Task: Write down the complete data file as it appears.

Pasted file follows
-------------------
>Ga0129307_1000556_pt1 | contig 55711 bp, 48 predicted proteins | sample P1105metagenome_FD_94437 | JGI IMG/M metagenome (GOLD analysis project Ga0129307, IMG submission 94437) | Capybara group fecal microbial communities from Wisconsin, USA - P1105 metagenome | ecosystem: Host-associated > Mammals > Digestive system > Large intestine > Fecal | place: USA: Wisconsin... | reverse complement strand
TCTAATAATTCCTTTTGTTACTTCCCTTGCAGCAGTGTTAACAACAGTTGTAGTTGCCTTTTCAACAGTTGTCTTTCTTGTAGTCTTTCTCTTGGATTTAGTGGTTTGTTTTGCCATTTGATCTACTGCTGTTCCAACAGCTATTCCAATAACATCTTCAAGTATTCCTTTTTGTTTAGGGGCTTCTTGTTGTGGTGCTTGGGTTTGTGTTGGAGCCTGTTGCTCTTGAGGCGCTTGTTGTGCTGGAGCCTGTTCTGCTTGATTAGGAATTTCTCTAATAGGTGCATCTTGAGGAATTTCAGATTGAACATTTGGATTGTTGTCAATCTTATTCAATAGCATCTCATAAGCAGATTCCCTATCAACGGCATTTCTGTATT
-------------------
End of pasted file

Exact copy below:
>Ga0129307_1000556_pt1 | contig 55711 bp, 48 predicted proteins | sample P1105metagenome_FD_94437 | JGI IMG/M metagenome (GOLD analysis project Ga0129307, IMG submission 94437) | Capybara group fecal microbial communities from Wisconsin, USA - P1105 metagenome | ecosystem: Host-associated > Mammals > Digestive system > Large intestine > Fecal | place: USA: Wisconsin... | reverse complement strand
TCTAATAATTCCTTTTGTTACTTCCCTTGCAGCAGTGTTAACAACAGTTGTAGTTGCCTTTTCAACAGTTGTCTTTCTTGTAGTCTTTCTCTTGGATTTAGTGGTTTGTTTTGCCATTTGATCTACTGCTGTTCCAACAGCTATTCCAATAACATCTTCAAGTATTCCTTTTTGTTTAGGGGCTTCTTGTTGTGGTGCTTGGGTTTGTGTTGGAGCCTGTTGCTCTTGAGGCGCTTGTTGTGCTGGAGCCTGTTCTGCTTGATTAGGAATTTCTCTAATAGGTGCATCTTGAGGAATTTCAGATTGAACATTTGGATTGTTGTCAATCTTATTCAATAGCATCTCATAAGCAGATTCCCTATCAACGGCATTTCTGTATT